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Homeless shelter expansion plans halted for Chinatown-International District

caption: Tents line South Weller Street near the intersection of 12th Avenue South on Tuesday, May 19, 2020, in Seattle.
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Tents line South Weller Street near the intersection of 12th Avenue South on Tuesday, May 19, 2020, in Seattle.
KUOW Photo/Megan Farmer

Lots of people in Seattle's Chinatown-International District are applauding King County's decision to scrap expansion plans for a homeless shelter in their neighborhood.

"King County was not planning on our community elders becoming such a massive force in demanding the proper community outreach and forcing the permitting process. Thank you! We did it together! The Fight Continues," Friends of Seattle CID wrote on its website.

The plan called for expanding the existing 270-bed shelter operated by the Salvation Army, but King County Executive Dow Constantine announced Friday that will not happen. Instead, the shelter will continue to operate at its current level and money for the expansion will be redirected to other homelessness projects.

“Over the past six weeks, community members have shared their feedback about the current state of public safety and other concerns in the Chinatown-International District and surrounding neighborhoods," Constantine said in a statement. “None of these problems will be solved without building more housing and safe, dignified shelter, and we will continue to seek out opportunities in every part of the region to bring more of our neighbors inside.”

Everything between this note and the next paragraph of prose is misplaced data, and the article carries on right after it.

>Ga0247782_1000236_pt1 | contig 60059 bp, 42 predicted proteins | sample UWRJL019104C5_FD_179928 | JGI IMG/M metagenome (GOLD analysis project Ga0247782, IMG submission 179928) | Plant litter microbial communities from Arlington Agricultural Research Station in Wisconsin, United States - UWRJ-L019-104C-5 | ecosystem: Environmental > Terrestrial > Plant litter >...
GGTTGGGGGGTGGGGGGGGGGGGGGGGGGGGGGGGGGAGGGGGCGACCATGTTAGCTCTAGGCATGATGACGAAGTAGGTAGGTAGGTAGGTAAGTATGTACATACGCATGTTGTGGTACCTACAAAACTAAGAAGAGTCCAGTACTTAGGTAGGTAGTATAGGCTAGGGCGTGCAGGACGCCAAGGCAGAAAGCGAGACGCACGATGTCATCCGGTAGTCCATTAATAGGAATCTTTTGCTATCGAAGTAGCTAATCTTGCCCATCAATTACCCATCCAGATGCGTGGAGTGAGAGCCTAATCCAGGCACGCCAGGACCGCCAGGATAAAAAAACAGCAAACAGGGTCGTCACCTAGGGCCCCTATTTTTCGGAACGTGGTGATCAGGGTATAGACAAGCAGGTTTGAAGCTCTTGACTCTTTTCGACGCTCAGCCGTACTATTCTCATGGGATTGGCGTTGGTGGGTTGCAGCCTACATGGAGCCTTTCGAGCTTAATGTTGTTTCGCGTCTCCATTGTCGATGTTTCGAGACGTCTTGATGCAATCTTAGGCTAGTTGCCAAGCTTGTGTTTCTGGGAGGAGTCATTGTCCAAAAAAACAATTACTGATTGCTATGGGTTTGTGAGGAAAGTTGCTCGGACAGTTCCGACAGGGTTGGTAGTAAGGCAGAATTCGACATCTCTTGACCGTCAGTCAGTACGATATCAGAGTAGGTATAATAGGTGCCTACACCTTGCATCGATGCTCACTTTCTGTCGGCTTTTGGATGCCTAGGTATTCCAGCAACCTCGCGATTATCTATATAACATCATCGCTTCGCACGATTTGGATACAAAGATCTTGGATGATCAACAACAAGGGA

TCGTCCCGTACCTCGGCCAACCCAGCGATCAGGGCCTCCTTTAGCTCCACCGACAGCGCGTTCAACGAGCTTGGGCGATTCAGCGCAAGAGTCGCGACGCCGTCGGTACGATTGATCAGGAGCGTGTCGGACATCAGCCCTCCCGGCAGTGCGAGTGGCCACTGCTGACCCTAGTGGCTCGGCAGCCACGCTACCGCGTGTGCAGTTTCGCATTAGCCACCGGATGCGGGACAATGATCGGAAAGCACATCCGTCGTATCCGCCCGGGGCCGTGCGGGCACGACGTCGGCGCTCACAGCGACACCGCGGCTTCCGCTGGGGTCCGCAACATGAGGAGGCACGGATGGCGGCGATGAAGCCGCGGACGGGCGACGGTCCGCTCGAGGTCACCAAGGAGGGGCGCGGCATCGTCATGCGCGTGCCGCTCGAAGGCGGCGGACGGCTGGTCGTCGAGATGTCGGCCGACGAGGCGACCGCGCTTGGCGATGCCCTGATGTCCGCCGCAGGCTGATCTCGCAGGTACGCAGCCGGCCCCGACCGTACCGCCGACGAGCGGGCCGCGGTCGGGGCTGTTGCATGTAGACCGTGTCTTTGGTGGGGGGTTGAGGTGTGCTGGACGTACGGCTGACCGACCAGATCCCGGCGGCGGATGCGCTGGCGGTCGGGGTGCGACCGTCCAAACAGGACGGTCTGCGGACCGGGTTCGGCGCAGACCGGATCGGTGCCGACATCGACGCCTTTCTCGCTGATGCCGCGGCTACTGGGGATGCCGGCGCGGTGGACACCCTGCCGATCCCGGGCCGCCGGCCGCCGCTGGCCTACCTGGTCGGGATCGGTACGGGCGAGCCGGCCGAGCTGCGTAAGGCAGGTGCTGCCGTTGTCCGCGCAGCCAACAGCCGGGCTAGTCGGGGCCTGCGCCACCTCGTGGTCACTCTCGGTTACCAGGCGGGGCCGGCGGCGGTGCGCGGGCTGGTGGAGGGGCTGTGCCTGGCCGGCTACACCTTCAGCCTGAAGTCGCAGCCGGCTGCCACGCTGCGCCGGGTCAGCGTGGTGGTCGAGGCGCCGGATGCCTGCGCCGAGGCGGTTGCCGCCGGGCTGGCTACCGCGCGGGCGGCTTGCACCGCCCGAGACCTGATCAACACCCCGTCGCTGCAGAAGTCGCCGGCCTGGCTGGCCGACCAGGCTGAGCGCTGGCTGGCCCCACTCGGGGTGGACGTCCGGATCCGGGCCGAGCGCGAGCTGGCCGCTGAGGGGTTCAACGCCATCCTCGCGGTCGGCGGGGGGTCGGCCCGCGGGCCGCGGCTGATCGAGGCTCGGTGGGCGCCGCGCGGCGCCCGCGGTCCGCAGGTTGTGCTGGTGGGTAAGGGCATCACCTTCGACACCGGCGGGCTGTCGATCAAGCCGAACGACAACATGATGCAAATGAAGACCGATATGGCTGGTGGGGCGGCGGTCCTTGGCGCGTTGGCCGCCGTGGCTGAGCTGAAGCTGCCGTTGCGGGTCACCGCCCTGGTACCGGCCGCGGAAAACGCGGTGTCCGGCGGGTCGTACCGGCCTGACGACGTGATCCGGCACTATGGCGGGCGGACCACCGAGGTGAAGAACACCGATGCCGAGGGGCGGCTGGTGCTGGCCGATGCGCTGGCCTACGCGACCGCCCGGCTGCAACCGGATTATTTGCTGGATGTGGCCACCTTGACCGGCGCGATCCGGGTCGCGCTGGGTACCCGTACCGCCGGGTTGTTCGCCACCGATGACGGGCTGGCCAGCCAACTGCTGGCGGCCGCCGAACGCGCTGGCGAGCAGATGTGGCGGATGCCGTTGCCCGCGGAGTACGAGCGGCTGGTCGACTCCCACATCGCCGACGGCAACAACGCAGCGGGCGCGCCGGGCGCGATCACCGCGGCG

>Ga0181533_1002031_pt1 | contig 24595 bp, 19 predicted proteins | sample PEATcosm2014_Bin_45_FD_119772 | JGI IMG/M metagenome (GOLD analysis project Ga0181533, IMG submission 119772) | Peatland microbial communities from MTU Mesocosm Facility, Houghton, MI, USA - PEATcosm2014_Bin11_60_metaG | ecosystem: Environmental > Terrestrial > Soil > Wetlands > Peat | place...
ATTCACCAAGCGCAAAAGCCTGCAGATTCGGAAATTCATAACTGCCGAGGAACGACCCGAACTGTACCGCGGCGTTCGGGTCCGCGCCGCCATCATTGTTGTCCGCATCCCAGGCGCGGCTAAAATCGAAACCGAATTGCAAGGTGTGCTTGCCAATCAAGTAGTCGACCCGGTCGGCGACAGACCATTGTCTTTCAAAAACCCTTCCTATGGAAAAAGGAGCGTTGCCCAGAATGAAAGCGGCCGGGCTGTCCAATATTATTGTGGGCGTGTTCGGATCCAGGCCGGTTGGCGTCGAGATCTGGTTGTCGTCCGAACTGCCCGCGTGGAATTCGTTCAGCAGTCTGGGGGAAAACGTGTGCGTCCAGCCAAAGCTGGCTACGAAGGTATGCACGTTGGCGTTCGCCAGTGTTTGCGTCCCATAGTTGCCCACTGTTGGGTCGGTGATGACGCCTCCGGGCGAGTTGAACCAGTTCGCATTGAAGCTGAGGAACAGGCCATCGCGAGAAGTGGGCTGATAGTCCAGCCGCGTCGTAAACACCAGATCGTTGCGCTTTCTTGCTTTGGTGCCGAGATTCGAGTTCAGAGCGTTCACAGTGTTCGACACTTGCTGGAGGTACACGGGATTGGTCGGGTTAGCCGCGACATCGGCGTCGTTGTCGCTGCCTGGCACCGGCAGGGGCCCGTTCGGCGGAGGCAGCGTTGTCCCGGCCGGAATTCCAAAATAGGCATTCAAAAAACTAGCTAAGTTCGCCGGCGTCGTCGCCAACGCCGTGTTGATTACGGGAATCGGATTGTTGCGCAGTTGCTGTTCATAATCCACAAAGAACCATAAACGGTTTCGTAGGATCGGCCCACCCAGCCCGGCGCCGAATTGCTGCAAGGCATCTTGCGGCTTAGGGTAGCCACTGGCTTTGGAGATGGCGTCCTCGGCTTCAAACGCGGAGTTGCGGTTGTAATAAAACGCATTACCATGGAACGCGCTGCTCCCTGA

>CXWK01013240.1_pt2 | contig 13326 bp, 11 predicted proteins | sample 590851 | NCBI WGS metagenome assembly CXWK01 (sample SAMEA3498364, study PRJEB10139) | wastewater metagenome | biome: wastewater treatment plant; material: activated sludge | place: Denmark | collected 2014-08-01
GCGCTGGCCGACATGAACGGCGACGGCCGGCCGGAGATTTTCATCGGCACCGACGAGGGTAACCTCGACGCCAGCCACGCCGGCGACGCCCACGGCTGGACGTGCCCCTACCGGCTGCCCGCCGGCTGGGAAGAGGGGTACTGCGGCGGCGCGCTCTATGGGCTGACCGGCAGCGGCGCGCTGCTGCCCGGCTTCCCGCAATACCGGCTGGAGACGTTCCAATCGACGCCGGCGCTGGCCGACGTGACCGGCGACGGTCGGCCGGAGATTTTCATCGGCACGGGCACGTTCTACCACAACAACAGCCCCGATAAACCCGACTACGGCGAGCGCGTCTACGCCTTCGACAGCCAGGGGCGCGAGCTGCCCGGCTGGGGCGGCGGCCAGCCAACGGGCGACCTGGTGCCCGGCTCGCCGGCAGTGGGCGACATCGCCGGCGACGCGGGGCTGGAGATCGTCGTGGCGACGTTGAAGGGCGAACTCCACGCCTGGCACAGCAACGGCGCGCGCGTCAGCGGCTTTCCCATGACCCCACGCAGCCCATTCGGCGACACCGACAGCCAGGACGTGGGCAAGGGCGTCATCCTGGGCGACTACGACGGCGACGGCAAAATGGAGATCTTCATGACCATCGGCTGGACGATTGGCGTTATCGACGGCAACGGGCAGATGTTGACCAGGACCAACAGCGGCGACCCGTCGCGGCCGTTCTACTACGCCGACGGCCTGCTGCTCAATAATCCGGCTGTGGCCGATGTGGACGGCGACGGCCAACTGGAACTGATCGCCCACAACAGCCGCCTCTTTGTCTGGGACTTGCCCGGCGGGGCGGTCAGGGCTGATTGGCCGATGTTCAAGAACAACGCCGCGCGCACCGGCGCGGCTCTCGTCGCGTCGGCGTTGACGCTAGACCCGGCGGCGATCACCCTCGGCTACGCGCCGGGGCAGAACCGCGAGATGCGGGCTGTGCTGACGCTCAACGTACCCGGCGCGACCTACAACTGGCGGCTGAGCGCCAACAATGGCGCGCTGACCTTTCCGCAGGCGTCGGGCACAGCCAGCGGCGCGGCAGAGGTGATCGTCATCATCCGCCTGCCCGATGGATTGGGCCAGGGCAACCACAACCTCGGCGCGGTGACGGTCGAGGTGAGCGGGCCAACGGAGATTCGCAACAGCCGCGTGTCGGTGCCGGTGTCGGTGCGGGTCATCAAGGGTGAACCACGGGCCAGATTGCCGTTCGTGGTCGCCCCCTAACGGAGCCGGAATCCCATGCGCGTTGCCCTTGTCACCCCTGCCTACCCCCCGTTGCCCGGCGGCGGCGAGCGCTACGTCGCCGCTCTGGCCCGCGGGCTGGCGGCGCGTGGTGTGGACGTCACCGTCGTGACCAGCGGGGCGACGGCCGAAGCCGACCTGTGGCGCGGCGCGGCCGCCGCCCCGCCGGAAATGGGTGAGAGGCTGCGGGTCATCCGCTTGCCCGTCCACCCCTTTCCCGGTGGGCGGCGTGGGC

Constantine's office says that money initially slated for the Salvation Army expansion will be used for a one-time wage hike for providers, as well as a project to house people experiencing homelessness in the Green River area.

Hundreds of people have taken to the streets over the past month to protest the expansion in Seattle's CID, arguing that the area already has its fair share of homeless shelters and services.

According to Friends of Seattle CID, its work is not over.

"We don’t know if the county and the city believes it’s now resolved of all further action," the group said on its website. "Our original concerns have not been addressed. We still want community engagement and from that, a public safety plan. We do not have a neighborhood agreement with the current shelter."

Tanya Woo, a volunteer with the CID Community Watch group, says they've won this battle, but "we are still at war."

"Our businesses are struggling. Our residents don't feel safe after 6 p.m. We're seeing a huge lack of services after 6 p.m. to 6 a.m.," she told KUOW. "We're just reeling after these last two years."

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